Too often in business we see initiatives fail because leaders underestimate the importance of managing egos. Here is yet another example:
As background, the big rage in the advertising industry is programmatic online ad buying. That is the use of real-time systems, rules, and algorithms to automate the delivery of ads that are better targeted and thus more relevant because the selection of which ad to place before a consumer is based on extensive data such as websites visited in the past few weeks, search engine inquiries, time of day, geography, weather, etc. This significantly helps the advertiser make sure they are not wasting their ad dollars on prospects who will have no interest in their brand, products, or services.
On July 29, 2013, the Omnicom CEO and Publicis CEO announced a merger-of-equals of these two large, traditional advertising agencies. The megamerger would have created the world’s largest ad company by revenue. As Businessweek pointed out, the core reason for the merger was that neither company was doing a good job competing with the likes of Google and Facebook in mining online and mobile data and taking advantage of programmatic online ad buying. The hope was the size of the resulting firm would enable adequate resources be placed against these new approaches.
After the excitement of the announcement wore off, and the two CEOs started to realize that in reality, the merger-of-equals idea had some real challenges. For example, technically one company must acquire the other for accounting reasons, but neither party wanted to be perceived as being bought. Before long, the two sides were butting heads over issues such as where the combined company would be based and which executives would fill the various top roles. Wrangling over these kinds of issues lasted for months, and very recently they realized agreements were not going to be possible due to the unwillingness of either party to put their egos aside. Hence, the two jointly announced the merger plan was being dropped.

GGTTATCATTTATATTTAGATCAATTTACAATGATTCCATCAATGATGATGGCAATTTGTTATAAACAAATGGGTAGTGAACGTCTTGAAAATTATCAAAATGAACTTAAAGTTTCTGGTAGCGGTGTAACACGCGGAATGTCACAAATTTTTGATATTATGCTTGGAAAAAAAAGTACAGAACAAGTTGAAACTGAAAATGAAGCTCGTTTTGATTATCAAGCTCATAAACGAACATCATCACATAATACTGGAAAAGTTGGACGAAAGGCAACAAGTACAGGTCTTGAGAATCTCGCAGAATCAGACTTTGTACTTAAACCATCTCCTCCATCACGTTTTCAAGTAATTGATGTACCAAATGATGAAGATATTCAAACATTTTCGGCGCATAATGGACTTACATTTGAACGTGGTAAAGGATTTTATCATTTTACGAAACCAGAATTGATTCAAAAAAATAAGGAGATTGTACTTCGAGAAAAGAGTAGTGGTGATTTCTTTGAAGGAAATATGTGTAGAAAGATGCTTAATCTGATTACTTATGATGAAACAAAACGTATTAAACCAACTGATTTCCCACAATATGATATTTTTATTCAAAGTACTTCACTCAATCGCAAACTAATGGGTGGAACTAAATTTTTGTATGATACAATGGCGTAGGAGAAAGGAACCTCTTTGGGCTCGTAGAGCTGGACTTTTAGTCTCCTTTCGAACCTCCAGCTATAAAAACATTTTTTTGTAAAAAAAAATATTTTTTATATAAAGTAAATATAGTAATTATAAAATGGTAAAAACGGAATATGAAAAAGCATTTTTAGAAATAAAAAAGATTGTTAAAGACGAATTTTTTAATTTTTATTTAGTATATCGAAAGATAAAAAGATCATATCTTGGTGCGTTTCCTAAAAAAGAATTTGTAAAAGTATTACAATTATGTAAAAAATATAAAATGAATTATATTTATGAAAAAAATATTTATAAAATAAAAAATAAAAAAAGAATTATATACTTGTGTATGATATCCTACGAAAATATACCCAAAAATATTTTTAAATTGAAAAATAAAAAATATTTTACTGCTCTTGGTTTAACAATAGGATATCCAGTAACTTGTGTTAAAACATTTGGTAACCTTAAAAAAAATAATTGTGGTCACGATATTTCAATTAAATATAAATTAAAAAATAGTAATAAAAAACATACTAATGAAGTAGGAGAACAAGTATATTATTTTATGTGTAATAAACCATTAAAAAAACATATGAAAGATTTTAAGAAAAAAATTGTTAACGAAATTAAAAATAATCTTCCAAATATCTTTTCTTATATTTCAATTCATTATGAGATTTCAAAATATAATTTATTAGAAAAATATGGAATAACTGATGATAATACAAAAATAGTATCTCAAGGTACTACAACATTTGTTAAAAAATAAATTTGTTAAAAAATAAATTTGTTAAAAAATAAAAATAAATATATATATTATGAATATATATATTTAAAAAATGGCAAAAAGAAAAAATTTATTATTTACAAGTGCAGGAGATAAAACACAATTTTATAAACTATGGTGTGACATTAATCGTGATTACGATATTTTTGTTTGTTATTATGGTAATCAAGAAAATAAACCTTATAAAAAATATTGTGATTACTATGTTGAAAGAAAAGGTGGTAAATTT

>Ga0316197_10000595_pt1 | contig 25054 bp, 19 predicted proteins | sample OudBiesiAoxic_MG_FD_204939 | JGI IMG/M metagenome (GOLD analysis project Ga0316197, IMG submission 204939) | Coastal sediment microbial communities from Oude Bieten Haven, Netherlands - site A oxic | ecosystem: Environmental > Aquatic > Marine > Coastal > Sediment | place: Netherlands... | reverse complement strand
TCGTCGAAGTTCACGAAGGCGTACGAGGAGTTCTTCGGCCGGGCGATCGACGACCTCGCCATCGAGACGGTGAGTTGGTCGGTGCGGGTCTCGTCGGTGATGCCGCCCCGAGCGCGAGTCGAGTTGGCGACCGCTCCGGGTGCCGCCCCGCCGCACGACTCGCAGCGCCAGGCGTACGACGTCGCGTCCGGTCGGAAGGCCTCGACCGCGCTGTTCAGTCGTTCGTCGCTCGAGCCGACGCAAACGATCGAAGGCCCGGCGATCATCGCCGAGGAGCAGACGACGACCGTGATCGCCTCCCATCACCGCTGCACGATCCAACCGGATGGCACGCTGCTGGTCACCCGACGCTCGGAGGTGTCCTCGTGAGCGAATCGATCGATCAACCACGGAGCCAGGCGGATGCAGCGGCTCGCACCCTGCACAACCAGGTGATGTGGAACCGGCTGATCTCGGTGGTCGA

Stepping back, what is clear from this example is that human egos need to be reckoned with when contemplating change. Here is the truth, like it or not:
Most individuals will put their ego and self-image at a higher priority than organization needs.
It is rare to find a person who reverses these priorities, and hence, it is always wise to put these needs out on the table very early when you discuss possible organizational changes.